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From Simba to Caesar: the landmark CGI creations that pushed big screen boundaries

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Whether the upcoming remake of Disney's The Lion King is 'live action' is up for debate, considering the entirety of the film is computer generated. What is undeniable, however, is the magnificence that has been achieved with the photorealistic imagery on display.

The realism that has been achieved is seemingly flawless, with Simba and his pals looking like something from the nature channel - only with celebrity voices emanating from their mouths. Said A-listers include the likes of Donald Glover as the adult Simba, Beyonce as Nala, Chiwetel Ejiofor as Scar and a returning James Earl Jones as Mufasa.

It's directed by Jon Favreau who in 2016 turned fellow Disney remake The Jungle Book in a visually stunning marvel of CGI magic. The Lion King's cast of characters are set to establish a new benchmark in visual effects, but before Simba and his pride arrive this July, here are a few more CGI works of art that pushed the boundaries…

1. The T-1000 - Terminator 2: Judgment Day (1991)

Perhaps not the first computer generated character to appear on screen, the T-1000 was certainly the first example of its potential. The unstoppable antagonist of James Cameron's sci-fi/action follow-up, the T-1000 (Robert Patrick) does not show its shiny true colours until part-way through the film. But once we have seen the ludicrously advanced machine emerge from engulfing flames in all its liquid metallic glory and transform before our eyes into the guise of Patrick, there is a not a jaw in the audience that hasn't hit the floor.

Winning the Academy Award for best visual effects, T2's CGI may seem somewhat primitive compared to what can be achieved today, although it does still hold up magnificently well. But the seamless CGI used to create such iconic moments as the T-1000's limbs morphing into knives, or its face melting through prison bars so that it can continue its unstoppable pursuit of our heroes, opened the world's eyes to such effects.

2. Tyrannosaurus Rex - Jurassic Park (1993)

Legendary director Steven Spielberg has tackled monsters before with Jaws, using the less-is-more approach, but with Jurassic Park, and spectacular use of CGI, he allows the monsters to stand proudly in the spotlight. And none stood taller than the Tyrannosaurus Rex.

The exceptional use of lighting, as well as the sparing, very specific use of the computer generated images alongside Stan Winston's breathtaking animatronics, allows the T-Rex look and move to an astonishingly realistic standard. It still remains one of the most frightening creatures to ever grace the silver screen.

3. Gollum - The Lord of the Rings: The Two Towers (2002)

Gollum is the most tragic and complex character in Peter Jackson's seminal Lord of the Rings trilogy. Created by New Zealand's WETA Digital team, and brought to life via a pioneering motion capture performance by Andy Serkis, Gollum interacts seamlessly with both the physical environment and the film's live-action cast members.

The animators created Gollum from what are very vague descriptions in the source material, and with his big, expressive blue eyes there is no sense of uncanny valley here.

4. Davy Jones - Pirates of the Caribbean: Dead Man's Chest (2006)

It wouldn't be a Pirates of the Caribbean film without a cursed man in search of revenge, and none are more cursed than the tentacle-faced Davy Jones. Looking like a cross between an octopus and the world's most unwashed pirate, with Bill Nighy's sad, pale blue eyes peering from beneath the slimy CGI flesh, Jones manages to look grotesquely alien and tragically human all at the same time.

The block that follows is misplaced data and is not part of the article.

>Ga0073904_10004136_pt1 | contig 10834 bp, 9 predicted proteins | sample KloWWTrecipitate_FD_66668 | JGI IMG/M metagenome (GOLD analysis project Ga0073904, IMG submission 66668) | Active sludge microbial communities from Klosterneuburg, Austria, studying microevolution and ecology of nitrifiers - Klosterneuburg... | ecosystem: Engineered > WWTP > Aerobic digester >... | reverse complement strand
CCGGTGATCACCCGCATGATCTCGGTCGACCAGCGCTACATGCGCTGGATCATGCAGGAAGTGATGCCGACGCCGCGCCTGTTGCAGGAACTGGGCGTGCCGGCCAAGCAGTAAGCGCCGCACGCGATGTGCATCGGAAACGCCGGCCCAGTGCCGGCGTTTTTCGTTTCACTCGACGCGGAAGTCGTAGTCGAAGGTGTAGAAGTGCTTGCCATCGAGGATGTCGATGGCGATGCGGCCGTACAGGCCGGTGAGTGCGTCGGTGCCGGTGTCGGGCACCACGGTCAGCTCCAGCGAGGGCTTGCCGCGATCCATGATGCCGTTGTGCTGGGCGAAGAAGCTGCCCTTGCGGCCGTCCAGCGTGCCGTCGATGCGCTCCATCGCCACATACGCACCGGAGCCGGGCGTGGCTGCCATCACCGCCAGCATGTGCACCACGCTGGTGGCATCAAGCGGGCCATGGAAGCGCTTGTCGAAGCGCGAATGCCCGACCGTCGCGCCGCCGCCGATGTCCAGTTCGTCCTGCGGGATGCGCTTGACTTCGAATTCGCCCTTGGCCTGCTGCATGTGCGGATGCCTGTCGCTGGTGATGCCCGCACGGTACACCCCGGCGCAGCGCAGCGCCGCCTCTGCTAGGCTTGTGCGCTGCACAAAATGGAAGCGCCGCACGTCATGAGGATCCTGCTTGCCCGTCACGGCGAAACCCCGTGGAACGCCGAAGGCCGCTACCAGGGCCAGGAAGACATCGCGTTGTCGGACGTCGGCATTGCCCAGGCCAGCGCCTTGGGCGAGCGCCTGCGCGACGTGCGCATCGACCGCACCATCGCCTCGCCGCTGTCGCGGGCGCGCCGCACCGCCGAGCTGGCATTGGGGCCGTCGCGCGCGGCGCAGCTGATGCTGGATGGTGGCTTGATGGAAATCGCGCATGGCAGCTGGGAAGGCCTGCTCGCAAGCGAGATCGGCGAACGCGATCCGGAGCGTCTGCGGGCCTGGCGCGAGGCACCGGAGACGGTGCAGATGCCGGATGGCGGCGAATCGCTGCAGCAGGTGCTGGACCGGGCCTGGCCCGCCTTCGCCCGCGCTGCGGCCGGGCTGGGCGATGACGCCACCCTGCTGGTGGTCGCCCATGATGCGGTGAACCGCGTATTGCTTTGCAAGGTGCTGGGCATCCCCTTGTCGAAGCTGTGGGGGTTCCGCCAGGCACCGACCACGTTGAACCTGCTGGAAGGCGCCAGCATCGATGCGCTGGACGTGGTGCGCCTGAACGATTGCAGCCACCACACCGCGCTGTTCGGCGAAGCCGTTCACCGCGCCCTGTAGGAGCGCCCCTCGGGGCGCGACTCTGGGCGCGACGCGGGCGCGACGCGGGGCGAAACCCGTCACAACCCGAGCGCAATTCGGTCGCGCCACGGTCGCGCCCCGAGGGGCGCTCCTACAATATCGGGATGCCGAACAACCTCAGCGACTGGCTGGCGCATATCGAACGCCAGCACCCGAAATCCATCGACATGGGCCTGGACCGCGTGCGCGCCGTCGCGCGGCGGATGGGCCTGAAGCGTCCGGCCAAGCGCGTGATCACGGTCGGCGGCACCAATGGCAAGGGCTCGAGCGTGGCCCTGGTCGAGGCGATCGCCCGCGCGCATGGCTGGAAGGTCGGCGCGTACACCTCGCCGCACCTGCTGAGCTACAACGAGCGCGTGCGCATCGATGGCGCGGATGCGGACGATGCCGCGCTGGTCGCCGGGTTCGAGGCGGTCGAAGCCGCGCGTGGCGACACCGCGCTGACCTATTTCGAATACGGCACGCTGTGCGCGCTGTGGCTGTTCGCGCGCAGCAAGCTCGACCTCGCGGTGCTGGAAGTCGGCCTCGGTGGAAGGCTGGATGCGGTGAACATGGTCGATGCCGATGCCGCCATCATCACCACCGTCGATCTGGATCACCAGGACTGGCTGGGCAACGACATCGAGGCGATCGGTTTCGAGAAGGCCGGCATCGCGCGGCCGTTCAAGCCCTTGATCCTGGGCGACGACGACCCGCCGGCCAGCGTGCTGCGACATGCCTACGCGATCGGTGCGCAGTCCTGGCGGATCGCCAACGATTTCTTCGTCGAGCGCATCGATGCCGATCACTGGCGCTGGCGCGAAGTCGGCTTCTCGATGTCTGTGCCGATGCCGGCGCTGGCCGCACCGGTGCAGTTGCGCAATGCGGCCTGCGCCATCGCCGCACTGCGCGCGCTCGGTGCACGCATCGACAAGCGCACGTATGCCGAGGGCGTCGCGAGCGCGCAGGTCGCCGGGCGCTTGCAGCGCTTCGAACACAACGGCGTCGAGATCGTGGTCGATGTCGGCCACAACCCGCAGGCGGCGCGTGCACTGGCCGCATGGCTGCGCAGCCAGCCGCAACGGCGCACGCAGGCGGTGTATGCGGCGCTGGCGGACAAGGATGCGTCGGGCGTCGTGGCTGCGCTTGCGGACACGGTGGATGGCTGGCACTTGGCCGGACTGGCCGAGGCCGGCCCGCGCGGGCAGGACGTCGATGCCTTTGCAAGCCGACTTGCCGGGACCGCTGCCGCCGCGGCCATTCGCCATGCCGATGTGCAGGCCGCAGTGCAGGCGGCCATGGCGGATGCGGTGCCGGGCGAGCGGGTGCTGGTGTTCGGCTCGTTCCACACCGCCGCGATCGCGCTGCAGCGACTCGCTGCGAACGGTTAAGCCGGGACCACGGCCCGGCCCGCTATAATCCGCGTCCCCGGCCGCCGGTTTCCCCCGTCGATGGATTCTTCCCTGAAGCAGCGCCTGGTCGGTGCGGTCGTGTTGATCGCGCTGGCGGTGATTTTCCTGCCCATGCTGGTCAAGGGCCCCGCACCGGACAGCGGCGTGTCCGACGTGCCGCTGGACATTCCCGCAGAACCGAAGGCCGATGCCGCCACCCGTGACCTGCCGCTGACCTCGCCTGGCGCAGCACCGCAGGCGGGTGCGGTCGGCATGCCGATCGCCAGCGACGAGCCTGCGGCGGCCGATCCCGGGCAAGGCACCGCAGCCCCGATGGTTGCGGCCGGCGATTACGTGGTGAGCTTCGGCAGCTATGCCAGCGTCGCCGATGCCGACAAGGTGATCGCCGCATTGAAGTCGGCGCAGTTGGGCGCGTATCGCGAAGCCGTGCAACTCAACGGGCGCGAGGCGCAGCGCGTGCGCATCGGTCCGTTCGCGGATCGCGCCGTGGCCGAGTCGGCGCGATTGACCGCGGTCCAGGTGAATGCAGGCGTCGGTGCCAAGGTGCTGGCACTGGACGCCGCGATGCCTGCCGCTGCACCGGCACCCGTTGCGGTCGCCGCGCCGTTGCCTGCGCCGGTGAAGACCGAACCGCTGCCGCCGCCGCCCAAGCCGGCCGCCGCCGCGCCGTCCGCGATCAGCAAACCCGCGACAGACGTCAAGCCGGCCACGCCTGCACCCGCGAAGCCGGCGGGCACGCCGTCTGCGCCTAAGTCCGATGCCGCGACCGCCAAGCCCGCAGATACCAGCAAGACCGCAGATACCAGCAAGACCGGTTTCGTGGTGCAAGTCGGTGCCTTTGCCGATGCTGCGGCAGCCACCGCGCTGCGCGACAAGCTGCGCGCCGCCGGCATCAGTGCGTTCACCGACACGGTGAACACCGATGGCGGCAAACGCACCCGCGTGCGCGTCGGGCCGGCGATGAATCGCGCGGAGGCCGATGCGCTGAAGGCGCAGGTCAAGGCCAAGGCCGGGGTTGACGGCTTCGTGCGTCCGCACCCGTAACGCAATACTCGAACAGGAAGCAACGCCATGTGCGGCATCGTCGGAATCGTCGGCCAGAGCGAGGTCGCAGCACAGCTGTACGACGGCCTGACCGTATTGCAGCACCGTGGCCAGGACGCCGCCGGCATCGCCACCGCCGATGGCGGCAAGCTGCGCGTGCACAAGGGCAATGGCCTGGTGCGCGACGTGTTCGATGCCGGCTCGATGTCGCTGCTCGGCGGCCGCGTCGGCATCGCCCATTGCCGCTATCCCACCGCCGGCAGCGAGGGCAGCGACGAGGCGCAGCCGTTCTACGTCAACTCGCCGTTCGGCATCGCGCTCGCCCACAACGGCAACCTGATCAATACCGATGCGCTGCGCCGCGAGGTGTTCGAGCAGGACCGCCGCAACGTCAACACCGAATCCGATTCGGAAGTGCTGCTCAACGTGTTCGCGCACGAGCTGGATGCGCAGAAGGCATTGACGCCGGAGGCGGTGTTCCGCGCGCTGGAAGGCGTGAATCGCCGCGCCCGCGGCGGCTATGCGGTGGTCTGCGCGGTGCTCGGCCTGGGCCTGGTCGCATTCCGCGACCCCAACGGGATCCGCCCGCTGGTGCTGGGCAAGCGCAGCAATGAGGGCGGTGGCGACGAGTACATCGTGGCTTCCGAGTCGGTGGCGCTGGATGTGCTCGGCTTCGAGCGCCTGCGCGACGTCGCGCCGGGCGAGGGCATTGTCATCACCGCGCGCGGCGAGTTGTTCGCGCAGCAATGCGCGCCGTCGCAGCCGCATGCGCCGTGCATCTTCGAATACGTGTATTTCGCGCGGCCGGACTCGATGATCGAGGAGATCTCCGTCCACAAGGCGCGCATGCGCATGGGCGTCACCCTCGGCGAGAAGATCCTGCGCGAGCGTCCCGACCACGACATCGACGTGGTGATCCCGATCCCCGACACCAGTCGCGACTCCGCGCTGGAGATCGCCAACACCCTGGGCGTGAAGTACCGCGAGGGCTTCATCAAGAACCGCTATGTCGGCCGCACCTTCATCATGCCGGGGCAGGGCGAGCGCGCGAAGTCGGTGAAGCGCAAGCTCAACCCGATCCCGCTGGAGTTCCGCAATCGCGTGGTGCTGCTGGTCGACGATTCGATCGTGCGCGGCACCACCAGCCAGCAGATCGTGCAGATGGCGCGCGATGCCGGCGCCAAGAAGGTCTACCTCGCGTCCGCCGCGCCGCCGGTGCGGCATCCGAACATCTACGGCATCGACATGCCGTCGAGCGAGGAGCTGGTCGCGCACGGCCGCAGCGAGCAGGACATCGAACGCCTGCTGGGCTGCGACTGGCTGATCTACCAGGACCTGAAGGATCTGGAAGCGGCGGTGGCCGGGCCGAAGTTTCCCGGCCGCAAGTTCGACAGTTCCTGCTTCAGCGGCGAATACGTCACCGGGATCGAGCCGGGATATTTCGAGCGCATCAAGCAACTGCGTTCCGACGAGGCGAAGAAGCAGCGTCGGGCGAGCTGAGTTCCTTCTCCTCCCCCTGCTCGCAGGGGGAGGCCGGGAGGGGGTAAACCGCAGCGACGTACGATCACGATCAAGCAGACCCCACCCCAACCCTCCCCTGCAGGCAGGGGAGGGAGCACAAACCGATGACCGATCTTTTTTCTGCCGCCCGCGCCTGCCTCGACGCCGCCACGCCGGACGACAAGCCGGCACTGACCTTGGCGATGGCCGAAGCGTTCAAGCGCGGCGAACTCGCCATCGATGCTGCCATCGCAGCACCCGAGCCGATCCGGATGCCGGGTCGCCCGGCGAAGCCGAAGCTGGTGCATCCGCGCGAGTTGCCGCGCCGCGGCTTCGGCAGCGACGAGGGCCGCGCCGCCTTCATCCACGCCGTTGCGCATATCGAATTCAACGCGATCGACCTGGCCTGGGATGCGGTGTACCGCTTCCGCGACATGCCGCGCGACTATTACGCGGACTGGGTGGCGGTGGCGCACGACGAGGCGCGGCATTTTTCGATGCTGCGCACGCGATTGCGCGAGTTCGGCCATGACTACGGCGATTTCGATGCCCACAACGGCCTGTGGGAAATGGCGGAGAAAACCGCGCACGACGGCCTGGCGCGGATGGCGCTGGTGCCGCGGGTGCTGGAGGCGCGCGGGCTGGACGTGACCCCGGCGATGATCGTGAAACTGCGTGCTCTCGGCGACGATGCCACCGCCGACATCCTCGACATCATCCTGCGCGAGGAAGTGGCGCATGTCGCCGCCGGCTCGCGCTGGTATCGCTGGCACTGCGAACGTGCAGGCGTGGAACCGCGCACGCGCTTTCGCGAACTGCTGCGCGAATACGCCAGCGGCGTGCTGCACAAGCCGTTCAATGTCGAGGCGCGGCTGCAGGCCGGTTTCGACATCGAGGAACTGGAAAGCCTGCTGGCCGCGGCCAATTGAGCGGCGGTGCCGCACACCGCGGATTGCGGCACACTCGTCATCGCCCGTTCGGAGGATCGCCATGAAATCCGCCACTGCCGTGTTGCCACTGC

He may be the villain of the piece, but thanks to the wonderfully realised CGI and enjoyable performance by Nighy, Jones is easily the most engaging character in the franchise (outside of Johnny Depp's Jack Sparrow, that is).

5. Pandora - Avatar (2009)

The world of James Cameron's Avatar was so brilliantly realised that many afterwards described having post-Avatar depression, brought on by the mere fact that they could not ever visit the alien world he had created. From the glowing plant life to the blue, cat-like natives, the Na'vi, and their spiritual and physical connection to their world, Pandora was such a computer generated spectacle it made people question their very existence.

A number of innovative techniques were used, so much so that the film had been put off by over a decade in order for the technology to catch up to Cameron's vision. These included large motion-capture stages, up to six times larger than usual, as well as improved methods of performance capture including skull caps that included a camera positioned in front of the actors' faces. Whatever you may think of the film overall, the use of CGI and its implementation is undeniably staggering.

6. Caesar - Planet of the Apes Series (2011, 2014, 2017)

The original Planet of the Apes from the late 1960s was ahead of its time where rubber monkey make-up was concerned. And the rebooted trilogy stepped up with its CGI visuals, particularly where main character and ape leader Caesar was concerned.

Mo-cap master Andy Serkis delivers another mesmerizing performance, disappering underneath a layer of photo-realistic fur and leathery skin as he takes us on a journey through the post-apocalyptic world of apes vs humans. Advances in technology allowed WETA Digital to film performance-capture among real world environments, rather than on a soundstage, and thus allowing us to see what the world would really look like if it were taken over by hyper-intelligent apes.

The Lion King is released on 19th July so tweet us your favourite CGI movie creations @Cineworld.

John Fuge is a writer who blogs for Cineworld as part of our news team.